The Senate bill, disappointingly, does not include any major reforms. Instead, the bill calls for increasing funding for the FAA across the board and substantially increasing the agency’s regulatory purview by instructing it to further regulate air carriers’ ticketing and business practices. The bill increases inefficient funding for the Airport Improvement Program (AIP) and continues wasteful spending on Essential Air Service (EAS). Overall, the bill does nothing to resolve the structural problems of the FAA, and expands its misguided regime of subsidies and regulations.
The House bill, while exhibiting some of the same flaws, is a marked improvement over the Senate’s proposal. Its signature reform is an overhaul of the nation’s ATC system, which it removes from the FAA and establishes as a more independent, nonprofit corporation. Removing ATC from the FAA is a much-needed reform to enhance safety and free the service from political micromanagement.
Currently, the FAA acts as both the provider and regulator of ATC services, creating a conflict of interest that the International Civil Aviation Organization recommended eliminating in 2001. A litany of government reports documents the FAA’s struggles with updating the ATC system and with hiring practices and budget uncertainty from micromanagement by politicians in Congress. Removing ATC services from the FAA and establishing a private operator to provide ATC would significantly improve the governance structure of the service while trimming the size of the federal government. While the ATC reform proposal and overall bill could be improved, the 21st Century AIRR Act is far superior to its Senate counterpart.
Given the two options, the most prudent action would be for Congress to pursue policies in the 21st Century AIRR Act. However, given the Senate’s reluctance to embrace the House principles for ATC reform, passage of the House bill may not be politically feasible. The next best option would be to pass a short-term extension—no more than one year, and preferably shorter—in order to continue to build support for ATC reform and other policy changes. A long-term bill lacking reforms—such as the bill in the Senate—would only delay needed improvements for years and should not be considered.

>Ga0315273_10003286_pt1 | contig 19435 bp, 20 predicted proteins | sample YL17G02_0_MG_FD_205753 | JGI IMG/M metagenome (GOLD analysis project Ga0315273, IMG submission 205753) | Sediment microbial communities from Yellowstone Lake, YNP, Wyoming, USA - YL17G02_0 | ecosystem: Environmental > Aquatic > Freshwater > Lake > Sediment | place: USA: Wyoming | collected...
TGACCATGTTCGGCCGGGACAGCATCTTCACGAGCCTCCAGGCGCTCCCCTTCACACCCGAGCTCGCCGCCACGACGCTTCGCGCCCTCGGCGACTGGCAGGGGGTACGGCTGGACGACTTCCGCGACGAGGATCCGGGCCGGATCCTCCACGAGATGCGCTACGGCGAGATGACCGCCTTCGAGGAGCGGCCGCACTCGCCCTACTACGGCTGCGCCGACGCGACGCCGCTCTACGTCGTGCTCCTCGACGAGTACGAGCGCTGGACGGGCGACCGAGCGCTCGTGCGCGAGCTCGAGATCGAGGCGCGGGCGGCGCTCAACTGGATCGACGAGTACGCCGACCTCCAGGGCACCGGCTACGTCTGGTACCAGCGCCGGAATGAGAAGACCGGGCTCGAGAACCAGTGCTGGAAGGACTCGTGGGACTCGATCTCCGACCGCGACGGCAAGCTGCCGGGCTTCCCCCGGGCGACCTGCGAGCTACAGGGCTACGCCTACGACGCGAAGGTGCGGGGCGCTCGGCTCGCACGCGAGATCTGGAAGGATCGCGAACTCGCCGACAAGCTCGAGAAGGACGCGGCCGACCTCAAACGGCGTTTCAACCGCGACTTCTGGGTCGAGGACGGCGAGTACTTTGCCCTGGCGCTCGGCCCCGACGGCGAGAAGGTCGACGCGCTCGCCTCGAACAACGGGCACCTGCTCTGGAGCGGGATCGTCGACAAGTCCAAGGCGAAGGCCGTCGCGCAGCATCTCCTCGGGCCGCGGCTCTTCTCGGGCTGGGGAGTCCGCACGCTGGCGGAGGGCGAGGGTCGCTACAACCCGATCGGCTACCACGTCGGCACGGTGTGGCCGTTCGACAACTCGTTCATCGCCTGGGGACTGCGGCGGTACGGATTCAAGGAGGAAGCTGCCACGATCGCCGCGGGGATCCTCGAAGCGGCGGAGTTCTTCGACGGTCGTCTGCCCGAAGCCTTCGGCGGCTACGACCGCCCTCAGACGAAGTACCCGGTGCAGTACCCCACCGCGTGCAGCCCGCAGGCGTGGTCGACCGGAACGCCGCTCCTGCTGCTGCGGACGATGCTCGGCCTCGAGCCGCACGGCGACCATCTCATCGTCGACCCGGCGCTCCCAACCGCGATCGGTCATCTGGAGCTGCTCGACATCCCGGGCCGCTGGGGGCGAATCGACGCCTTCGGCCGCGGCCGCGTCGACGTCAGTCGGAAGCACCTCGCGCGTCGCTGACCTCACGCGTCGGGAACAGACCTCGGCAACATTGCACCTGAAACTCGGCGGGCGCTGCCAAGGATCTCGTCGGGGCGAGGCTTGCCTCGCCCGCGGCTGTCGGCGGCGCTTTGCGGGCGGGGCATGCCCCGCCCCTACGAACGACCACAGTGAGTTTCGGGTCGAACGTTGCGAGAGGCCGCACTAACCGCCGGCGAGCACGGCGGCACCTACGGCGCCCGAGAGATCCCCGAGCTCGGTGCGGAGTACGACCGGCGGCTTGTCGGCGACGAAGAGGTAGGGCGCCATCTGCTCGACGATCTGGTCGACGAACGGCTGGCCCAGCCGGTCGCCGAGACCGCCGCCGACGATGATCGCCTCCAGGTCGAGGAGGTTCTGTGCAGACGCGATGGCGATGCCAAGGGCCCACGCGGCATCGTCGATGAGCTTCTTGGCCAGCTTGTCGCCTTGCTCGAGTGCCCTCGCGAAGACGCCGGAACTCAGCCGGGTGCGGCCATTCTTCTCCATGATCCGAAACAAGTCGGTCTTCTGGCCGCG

Furthermore, Congress should augment ATC reform with a more aggressive reform agenda, in its final bill (or by extension, if necessary). Other areas of aviation policy that deserve congressional attention are:
- Airport funding. Localize airport funding by eliminating the AIP, corresponding aviation taxes, and burdensome airport revenue regulations. Alternatively, uncap the Passenger Facility Charge and lower AIP grants and ticket taxes proportionally.
- Essential Air Service. Eliminate the EAS. Alternatively, reform the EAS by enforcing or lowering the $200 per passenger subsidy cap and raising the minimum distance a recipient airport can be located in relation to the closest hub airport.
- Regulatory restraint. Eliminate provisions that call for proscriptive regulation of the aviation industry, such as those that govern air carrier employment practices, ticketing operations, and airport grant assurances.
- Airport privatization. Expand access to the Airport Privatization Pilot Program by reducing airlines’ veto power, uncapping the number of available pilot slots, allowing partial or full privatization, and approving the use of tax-exempt bonds at private airports.
With the President’s focus on rebuilding the nation’s infrastructure, Congress has a rare opportunity to significantly improve the state of the country’s aviation infrastructure—at little cost to taxpayers—through ATC reform and other policy changes. It should not squander its opportunity to reform the FAA in this year’s authorization.
Phase out the National Flood Insurance Program
Authorization for the National Flood Insurance Program (NFIP) is set to expire on September 30, 2017. Congress should phase out the deeply flawed program and enable private insurance to replace it.